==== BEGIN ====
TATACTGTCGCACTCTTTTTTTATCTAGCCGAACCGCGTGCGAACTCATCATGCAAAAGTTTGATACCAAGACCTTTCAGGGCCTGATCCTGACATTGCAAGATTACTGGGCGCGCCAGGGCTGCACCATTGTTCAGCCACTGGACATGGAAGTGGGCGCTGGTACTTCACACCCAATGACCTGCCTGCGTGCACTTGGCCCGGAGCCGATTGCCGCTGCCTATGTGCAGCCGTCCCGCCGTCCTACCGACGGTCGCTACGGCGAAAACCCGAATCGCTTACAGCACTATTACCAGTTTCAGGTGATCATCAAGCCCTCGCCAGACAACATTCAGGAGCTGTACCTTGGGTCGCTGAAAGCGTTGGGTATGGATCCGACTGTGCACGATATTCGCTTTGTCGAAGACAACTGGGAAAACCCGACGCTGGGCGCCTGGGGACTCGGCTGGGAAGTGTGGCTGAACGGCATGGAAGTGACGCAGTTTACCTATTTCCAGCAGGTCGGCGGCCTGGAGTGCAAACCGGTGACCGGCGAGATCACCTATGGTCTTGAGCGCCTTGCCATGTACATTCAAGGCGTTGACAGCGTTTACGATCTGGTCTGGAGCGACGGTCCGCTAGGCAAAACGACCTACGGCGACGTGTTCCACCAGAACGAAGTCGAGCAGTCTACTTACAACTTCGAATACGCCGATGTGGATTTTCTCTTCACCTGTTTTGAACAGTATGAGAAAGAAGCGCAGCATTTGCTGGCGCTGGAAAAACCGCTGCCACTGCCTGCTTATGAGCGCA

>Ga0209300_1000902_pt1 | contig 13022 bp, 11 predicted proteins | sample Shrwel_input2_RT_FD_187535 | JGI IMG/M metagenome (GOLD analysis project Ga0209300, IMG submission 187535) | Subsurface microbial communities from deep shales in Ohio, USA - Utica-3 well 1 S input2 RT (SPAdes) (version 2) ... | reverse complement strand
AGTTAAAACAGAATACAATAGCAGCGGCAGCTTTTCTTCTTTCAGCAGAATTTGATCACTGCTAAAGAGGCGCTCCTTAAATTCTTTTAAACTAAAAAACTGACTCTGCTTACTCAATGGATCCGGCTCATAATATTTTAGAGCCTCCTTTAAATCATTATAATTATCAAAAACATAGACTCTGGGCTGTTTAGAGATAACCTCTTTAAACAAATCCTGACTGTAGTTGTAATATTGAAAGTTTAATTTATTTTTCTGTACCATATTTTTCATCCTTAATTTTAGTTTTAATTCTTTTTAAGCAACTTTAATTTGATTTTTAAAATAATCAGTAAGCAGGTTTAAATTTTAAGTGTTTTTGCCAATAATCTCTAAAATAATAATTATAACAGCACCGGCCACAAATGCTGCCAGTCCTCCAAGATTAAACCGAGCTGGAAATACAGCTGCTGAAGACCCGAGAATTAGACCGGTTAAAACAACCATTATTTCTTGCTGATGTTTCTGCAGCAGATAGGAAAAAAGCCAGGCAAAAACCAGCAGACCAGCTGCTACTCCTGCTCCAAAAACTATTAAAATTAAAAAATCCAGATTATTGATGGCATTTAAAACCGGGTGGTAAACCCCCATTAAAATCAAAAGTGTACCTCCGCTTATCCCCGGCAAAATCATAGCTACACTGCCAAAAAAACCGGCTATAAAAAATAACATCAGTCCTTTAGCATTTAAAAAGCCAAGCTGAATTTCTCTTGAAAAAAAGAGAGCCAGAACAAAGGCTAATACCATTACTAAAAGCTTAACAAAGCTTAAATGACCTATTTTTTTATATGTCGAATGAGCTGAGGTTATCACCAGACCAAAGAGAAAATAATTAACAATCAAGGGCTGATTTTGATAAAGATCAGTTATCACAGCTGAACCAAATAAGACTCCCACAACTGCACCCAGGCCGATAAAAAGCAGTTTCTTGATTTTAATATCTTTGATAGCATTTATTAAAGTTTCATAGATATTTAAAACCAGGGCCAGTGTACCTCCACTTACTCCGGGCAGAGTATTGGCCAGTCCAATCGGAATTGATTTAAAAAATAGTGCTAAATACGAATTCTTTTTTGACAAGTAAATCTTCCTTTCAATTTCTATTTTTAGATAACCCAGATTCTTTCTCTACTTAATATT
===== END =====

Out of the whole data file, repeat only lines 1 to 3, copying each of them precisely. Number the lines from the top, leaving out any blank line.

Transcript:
TATACTGTCGCACTCTTTTTTTATCTAGCCGAACCGCGTGCGAACTCATCATGCAAAAGTTTGATACCAAGACCTTTCAGGGCCTGATCCTGACATTGCAAGATTACTGGGCGCGCCAGGGCTGCACCATTGTTCAGCCACTGGACATGGAAGTGGGCGCTGGTACTTCACACCCAATGACCTGCCTGCGTGCACTTGGCCCGGAGCCGATTGCCGCTGCCTATGTGCAGCCGTCCCGCCGTCCTACCGACGGTCGCTACGGCGAAAACCCGAATCGCTTACAGCACTATTACCAGTTTCAGGTGATCATCAAGCCCTCGCCAGACAACATTCAGGAGCTGTACCTTGGGTCGCTGAAAGCGTTGGGTATGGATCCGACTGTGCACGATATTCGCTTTGTCGAAGACAACTGGGAAAACCCGACGCTGGGCGCCTGGGGACTCGGCTGGGAAGTGTGGCTGAACGGCATGGAAGTGACGCAGTTTACCTATTTCCAGCAGGTCGGCGGCCTGGAGTGCAAACCGGTGACCGGCGAGATCACCTATGGTCTTGAGCGCCTTGCCATGTACATTCAAGGCGTTGACAGCGTTTACGATCTGGTCTGGAGCGACGGTCCGCTAGGCAAAACGACCTACGGCGACGTGTTCCACCAGAACGAAGTCGAGCAGTCTACTTACAACTTCGAATACGCCGATGTGGATTTTCTCTTCACCTGTTTTGAACAGTATGAGAAAGAAGCGCAGCATTTGCTGGCGCTGGAAAAACCGCTGCCACTGCCTGCTTATGAGCGCA

>Ga0209300_1000902_pt1 | contig 13022 bp, 11 predicted proteins | sample Shrwel_input2_RT_FD_187535 | JGI IMG/M metagenome (GOLD analysis project Ga0209300, IMG submission 187535) | Subsurface microbial communities from deep shales in Ohio, USA - Utica-3 well 1 S input2 RT (SPAdes) (version 2) ... | reverse complement strand
AGTTAAAACAGAATACAATAGCAGCGGCAGCTTTTCTTCTTTCAGCAGAATTTGATCACTGCTAAAGAGGCGCTCCTTAAATTCTTTTAAACTAAAAAACTGACTCTGCTTACTCAATGGATCCGGCTCATAATATTTTAGAGCCTCCTTTAAATCATTATAATTATCAAAAACATAGACTCTGGGCTGTTTAGAGATAACCTCTTTAAACAAATCCTGACTGTAGTTGTAATATTGAAAGTTTAATTTATTTTTCTGTACCATATTTTTCATCCTTAATTTTAGTTTTAATTCTTTTTAAGCAACTTTAATTTGATTTTTAAAATAATCAGTAAGCAGGTTTAAATTTTAAGTGTTTTTGCCAATAATCTCTAAAATAATAATTATAACAGCACCGGCCACAAATGCTGCCAGTCCTCCAAGATTAAACCGAGCTGGAAATACAGCTGCTGAAGACCCGAGAATTAGACCGGTTAAAACAACCATTATTTCTTGCTGATGTTTCTGCAGCAGATAGGAAAAAAGCCAGGCAAAAACCAGCAGACCAGCTGCTACTCCTGCTCCAAAAACTATTAAAATTAAAAAATCCAGATTATTGATGGCATTTAAAACCGGGTGGTAAACCCCCATTAAAATCAAAAGTGTACCTCCGCTTATCCCCGGCAAAATCATAGCTACACTGCCAAAAAAACCGGCTATAAAAAATAACATCAGTCCTTTAGCATTTAAAAAGCCAAGCTGAATTTCTCTTGAAAAAAAGAGAGCCAGAACAAAGGCTAATACCATTACTAAAAGCTTAACAAAGCTTAAATGACCTATTTTTTTATATGTCGAATGAGCTGAGGTTATCACCAGACCAAAGAGAAAATAATTAACAATCAAGGGCTGATTTTGATAAAGATCAGTTATCACAGCTGAACCAAATAAGACTCCCACAACTGCACCCAGGCCGATAAAAAGCAGTTTCTTGATTTTAATATCTTTGATAGCATTTATTAAAGTTTCATAGATATTTAAAACCAGGGCCAGTGTACCTCCACTTACTCCGGGCAGAGTATTGGCCAGTCCAATCGGAATTGATTTAAAAAATAGTGCTAAATACGAATTCTTTTTTGACAAGTAAATCTTCCTTTCAATTTCTATTTTTAGATAACCCAGATTCTTTCTCTACTTAATATT